# ProfileLikelihoodCalculator result interpretation

Hello,
I have a question about interpretation of result of ProfileLikelihoodCalculator…
If I understand correctly, the Wilk’s theorem tells that if background hypothesis
is correct, then -2log(ratio of likelihoods for background only and signal+background)
should be distributed as chi^2. So far so good.

If I compare b and s+b hypothesis
and resulting likelihoods ratio is well consistent with that distribution, then
I should be essentially happy with my background hypothesis.

Now more interesting case: suppose likelihood ratio is big enough, say, corresponds to
probability of 5%. Then I could make statement, that my background hypothesis is not
correct on 95% C.L. However, I can tell nothing about my s+b hypothesis, because by
assuming any hypothesis other than the background one, I would break the base assumption
of Wilk’s theorem. Should I do this, I could not clime chi^2 distribution for likelihood ratio anymore,
and thus could not do any quantitative conclusions about my signal hypothesis.
The consistency of signal hypothesis must be tested by other means.

So the statement that “ProfileLikelihoodCalculator excludes background hypothesis
on the corresponding C.L.” is the only one I can make, no statement about signal hypothesis.

This brings me to interesting conclusion: as soon as this statement characterizes particular
data sample and the background hypothesis, and is independent from the used signal hypothesis,
I should expect to get consistent results using any arbitrary signal hypothesis which adds one extra
degree of freedom. Although this statement looks suspicions to me, it is a logical conclusion
from the reasoning above, isn’t it?

What is the right interpretation of ProfileLikelihoodCalculator results then?

Cheers,
-Fedor

Hi,

I posted your question to the roostats developers. Here is the
answer from Eilam Gross (Atlas stat comittee)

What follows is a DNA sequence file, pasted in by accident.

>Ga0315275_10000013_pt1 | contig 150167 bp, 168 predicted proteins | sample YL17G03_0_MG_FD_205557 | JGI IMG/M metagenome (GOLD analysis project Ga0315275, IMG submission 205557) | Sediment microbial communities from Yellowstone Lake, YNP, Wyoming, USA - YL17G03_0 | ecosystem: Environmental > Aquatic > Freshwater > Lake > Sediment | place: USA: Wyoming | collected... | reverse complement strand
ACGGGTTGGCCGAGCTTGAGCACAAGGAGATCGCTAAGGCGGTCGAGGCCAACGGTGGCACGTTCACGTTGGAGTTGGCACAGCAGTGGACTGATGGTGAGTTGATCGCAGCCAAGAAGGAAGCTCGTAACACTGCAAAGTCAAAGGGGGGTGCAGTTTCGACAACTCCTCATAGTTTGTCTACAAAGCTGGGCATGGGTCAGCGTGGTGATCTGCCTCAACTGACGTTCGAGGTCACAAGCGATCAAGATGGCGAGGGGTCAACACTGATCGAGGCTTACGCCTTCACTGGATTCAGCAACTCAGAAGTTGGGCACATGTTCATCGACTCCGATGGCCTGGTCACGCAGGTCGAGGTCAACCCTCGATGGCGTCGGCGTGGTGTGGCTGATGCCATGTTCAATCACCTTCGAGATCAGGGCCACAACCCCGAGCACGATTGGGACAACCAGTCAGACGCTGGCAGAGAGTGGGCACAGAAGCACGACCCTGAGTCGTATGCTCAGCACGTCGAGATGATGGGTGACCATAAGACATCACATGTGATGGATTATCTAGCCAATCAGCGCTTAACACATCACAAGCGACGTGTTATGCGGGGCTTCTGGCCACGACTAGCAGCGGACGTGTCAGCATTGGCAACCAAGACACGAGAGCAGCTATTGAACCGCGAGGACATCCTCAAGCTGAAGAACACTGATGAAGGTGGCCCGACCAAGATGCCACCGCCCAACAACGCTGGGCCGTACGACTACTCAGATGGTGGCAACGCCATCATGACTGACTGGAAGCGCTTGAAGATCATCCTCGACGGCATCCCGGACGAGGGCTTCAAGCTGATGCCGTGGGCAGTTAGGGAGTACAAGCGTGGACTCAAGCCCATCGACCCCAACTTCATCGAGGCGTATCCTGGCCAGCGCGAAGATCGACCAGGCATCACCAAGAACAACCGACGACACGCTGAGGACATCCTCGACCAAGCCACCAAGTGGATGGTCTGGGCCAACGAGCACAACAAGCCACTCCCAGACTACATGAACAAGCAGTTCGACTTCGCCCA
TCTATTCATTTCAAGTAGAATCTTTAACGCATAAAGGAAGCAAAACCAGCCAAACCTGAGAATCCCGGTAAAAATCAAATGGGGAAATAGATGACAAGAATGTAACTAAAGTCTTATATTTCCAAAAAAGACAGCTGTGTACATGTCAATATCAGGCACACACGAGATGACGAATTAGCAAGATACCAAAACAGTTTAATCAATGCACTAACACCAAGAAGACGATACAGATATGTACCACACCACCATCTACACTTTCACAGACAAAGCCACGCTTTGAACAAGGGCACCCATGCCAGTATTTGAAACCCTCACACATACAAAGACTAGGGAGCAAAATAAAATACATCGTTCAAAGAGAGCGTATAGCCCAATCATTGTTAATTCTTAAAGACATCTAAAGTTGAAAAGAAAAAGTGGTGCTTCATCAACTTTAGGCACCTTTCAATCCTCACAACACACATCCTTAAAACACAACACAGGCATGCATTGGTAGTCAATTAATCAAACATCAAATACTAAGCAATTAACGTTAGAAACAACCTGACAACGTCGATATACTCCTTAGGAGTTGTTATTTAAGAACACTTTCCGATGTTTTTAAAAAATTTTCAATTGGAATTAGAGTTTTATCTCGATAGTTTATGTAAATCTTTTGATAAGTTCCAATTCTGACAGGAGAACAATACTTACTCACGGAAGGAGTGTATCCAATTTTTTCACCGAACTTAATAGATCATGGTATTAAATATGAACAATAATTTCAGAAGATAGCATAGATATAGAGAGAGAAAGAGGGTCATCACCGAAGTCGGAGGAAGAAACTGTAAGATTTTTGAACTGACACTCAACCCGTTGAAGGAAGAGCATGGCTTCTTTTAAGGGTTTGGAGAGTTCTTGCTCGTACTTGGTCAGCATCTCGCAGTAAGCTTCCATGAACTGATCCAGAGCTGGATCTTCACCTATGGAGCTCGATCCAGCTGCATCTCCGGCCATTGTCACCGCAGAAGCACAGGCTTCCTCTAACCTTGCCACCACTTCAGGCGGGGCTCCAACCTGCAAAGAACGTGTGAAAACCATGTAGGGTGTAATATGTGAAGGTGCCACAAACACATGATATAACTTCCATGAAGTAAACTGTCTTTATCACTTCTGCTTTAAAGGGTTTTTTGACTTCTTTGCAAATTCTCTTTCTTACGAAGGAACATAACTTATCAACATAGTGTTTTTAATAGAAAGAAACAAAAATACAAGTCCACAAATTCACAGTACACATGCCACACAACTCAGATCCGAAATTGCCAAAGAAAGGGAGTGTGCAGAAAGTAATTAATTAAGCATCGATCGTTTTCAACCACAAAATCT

Wouter

So here us my answer to
root.cern.ch/phpBB2/viewtopic.php?t=9168
To my understanding the PLR and the Wilk theorem is abouit the hypothesis you want to test
�By testing the H_0 hypothesis you can only say things about the CL of the background hypothesis
�If your p-value is less than 5% it means that you reject the bg hypothesis in the 1.64\sigma level
�The issue of 1-sided 2-sided is a delicate issue here
�Likewise if your p-value when testing H_0 is ~2.4*10^-7 you reject the BG hypothesis at the 5\sigma level and you will announce a dicovery
�IF you want to make statements about the s+B hypothesis, test the H_1 hypothesis and try to reject it.
�But the PLR is about testing the H_0 or H_1 hypotehsis
�The wilk theorem will say that when you test hypoithesis H_\mu
�the pdf of experiments under the assumption of H_\mu is a Chi**2.
�PLease read the ATLAS CSC note about the combined Higgs performance, it contains 10 pages of explanation about the PL and the Wilk theorem
and it is published.
�Best
�Eilam

Dear Fedor,

It’s probably worth a refresher on classical hypothesis testing. Your question seems to be about power (1-beta) in classical hypothesis testing. A test with a given significance level (alpha) with respect to the null will have different powers against different alternatives. Different tests, all with the same significance level with respect to the null, will typically have different powers with respect to any specified alternative. To brush up on this, you can start with slides 40-42 of my talk at HCPSS 2009, indico.cern.ch/conferenceOtherVi … nfId=44587 , and read the pages of Fred James’s 2nd edition of Eadie et al from which I took the figures (including discussion of the Neyman-Pearson Lemma).

Best regards,
Bob